Spastic cerebral palsy is characterized by increased compensatory spasticity, which makes segmental body movements difficult by immobilizing the distal extremities, such as curling the toes and clenching the fists, when stability is lacking. Distal compensatory spasticity, which interferes with selective and voluntary motor control, deprives children with cerebral palsy of the sensory developmental opportunities that come from experiencing a variety of movements and exacerbates sensory problems. Fowler et al.26 reported that spastic cerebral palsy has more distal spasticity than proximal spasticity, more difficulty with fine motor control, and more tactile reduction. In our study, we found that the mean monofilament recognition of children with cerebral palsy was significantly higher in the malleolus (Mal) 4.07±0.34, metatarsal head (Met) 3.86±0.33, anterior shank (AS) 3.73±0.49, posterior shank (PS) 3.54±0.52, patella (Pa) 3.29±0.39, mid-thigh (MT) 3.14±0.39, showing that distal areas tend to have more severe sensory deficits than proximal areas, which is consistent with previous studies.

The ability to integrate and discriminate between sensory information constantly coming from inside and outside the body improves motor performance. Children with cerebral palsy have difficulty processing sensory information from the outside world, which in turn impairs their motor output. In other words, children with cerebral palsy have difficulty accurately receiving and interpreting sensory information.27 The children with cerebral palsy in this study also had higher trunk position reproduction errors than typically developing children, confirming that their sense of position is impaired. Lesions of the central nervous system lead to errors in somatosensory processing.21,28 Errors in trunk positioning increase with decreasing levels of gross motor function.29 In other words, somatosensory deficits in children with cerebral palsy may be caused not only by primary damage to the cerebral somatosensory shell, but also by secondary effects such as decreased exploration opportunities and abnormal sensory feedback due to limited motor control.30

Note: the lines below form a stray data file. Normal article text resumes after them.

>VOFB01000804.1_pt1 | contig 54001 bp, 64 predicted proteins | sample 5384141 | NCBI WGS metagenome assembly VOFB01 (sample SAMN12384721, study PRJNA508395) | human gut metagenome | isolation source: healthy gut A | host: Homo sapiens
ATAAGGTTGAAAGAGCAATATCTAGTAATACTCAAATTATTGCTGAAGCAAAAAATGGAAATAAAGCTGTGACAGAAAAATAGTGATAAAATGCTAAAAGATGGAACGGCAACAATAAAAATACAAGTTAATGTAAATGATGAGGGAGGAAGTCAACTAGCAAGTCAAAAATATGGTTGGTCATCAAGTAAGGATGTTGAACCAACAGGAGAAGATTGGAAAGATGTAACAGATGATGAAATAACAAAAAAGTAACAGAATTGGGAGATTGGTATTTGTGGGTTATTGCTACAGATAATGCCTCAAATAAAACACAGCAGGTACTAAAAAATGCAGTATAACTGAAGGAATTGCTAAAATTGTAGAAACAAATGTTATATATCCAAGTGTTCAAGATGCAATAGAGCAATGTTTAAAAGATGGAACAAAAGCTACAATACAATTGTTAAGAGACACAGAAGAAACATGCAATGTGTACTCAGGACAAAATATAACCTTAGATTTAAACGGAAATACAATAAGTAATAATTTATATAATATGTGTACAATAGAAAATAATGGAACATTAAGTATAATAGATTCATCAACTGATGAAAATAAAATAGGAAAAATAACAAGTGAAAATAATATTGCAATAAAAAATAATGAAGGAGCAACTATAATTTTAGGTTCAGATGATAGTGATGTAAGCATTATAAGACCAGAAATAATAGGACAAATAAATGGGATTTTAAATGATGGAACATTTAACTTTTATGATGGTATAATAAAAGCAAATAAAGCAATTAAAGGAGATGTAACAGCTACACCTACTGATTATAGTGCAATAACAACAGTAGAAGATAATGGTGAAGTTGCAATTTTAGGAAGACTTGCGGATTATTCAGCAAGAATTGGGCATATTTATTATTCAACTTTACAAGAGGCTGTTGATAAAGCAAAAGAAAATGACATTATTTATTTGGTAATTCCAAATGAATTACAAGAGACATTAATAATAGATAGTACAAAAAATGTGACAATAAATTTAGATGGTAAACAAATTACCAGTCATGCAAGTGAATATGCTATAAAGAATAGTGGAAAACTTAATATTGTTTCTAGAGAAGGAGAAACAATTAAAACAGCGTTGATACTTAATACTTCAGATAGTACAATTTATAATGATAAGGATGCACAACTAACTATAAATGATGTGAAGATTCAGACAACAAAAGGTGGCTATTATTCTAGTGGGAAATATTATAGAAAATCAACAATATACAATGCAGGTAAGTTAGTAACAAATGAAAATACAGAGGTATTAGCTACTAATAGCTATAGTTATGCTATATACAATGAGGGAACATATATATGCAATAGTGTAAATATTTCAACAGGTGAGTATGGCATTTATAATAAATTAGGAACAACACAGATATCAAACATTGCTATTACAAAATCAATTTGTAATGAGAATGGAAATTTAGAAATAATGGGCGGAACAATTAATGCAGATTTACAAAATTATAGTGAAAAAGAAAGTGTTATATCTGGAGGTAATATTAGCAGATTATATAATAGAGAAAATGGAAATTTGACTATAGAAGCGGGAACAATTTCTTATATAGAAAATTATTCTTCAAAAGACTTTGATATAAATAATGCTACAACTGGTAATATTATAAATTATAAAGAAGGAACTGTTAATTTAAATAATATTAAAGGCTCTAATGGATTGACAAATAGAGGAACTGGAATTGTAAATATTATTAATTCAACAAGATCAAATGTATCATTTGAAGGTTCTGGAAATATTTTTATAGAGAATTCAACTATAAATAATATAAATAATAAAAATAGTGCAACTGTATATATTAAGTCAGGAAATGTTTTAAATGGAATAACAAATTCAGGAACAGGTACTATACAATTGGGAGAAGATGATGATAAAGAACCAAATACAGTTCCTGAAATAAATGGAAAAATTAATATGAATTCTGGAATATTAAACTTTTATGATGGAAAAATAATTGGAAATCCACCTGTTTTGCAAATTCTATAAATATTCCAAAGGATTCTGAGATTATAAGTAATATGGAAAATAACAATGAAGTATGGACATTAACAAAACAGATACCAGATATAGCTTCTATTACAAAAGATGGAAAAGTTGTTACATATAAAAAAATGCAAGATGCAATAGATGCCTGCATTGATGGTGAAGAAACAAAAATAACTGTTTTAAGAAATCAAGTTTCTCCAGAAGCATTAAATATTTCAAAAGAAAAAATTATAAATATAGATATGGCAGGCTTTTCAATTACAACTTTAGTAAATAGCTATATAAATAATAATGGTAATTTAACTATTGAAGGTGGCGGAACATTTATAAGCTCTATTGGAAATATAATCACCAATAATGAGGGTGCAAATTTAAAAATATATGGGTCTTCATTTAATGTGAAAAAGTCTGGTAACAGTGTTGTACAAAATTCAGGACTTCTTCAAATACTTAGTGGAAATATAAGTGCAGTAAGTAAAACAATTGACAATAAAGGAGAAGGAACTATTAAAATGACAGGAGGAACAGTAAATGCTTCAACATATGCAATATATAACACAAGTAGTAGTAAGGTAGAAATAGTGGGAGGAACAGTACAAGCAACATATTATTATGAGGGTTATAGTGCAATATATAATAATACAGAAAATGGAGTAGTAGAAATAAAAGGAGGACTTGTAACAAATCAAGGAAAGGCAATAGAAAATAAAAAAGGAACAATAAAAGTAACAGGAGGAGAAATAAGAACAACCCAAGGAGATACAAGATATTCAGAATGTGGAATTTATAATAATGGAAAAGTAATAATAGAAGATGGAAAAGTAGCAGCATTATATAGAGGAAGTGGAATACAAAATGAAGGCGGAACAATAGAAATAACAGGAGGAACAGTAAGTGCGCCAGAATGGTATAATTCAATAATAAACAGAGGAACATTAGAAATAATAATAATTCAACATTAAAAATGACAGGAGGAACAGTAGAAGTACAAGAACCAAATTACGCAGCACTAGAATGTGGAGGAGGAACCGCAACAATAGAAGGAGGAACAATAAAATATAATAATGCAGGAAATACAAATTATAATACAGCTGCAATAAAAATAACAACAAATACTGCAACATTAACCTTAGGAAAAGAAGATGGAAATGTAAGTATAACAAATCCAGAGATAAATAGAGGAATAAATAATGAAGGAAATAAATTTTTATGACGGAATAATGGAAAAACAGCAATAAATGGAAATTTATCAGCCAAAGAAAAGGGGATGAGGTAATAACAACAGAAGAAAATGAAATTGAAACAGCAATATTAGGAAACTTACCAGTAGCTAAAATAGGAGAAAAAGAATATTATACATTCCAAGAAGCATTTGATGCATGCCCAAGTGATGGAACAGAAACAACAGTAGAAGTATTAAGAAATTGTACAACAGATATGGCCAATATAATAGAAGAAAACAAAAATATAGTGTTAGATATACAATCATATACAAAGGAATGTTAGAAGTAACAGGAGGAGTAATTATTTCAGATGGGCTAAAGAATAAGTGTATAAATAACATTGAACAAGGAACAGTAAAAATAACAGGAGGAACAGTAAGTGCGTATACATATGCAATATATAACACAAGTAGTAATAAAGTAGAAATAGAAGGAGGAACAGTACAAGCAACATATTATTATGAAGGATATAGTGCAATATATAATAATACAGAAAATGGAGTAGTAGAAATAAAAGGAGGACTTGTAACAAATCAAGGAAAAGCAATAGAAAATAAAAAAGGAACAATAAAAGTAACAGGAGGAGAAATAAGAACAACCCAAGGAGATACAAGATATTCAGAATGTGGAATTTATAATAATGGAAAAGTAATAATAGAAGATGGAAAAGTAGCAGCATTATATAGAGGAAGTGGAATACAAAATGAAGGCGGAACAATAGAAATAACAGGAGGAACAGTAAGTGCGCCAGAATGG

Cerebral palsy is a disorder characterized by impaired postural and motor development, primarily spasticity, limited range of motion, muscle weakness, and poor coordination. Traditional rehabilitation approaches for cerebral palsy have been motor-centered, focusing on improving musculoskeletal and motor impairments, with less attention paid to sensory issues. However, the results of this study suggest that children with cerebral palsy have poorer sensory processing abilities than children without cerebral palsy.31 Therefore, in order to improve the physical functioning of children with cerebral palsy, accurate sensory assessment and interventions to improve sensation should be combined with improving abnormal motor control. Limitations of this study include the following. It is difficult to generalize the results of this study to all children with cerebral palsy due to the small number of subjects. Therefore, it is recommended that future studies should include more children with various types of cerebral palsy to investigate somatosensory sense and observe changes in somatosensory sense through intervention.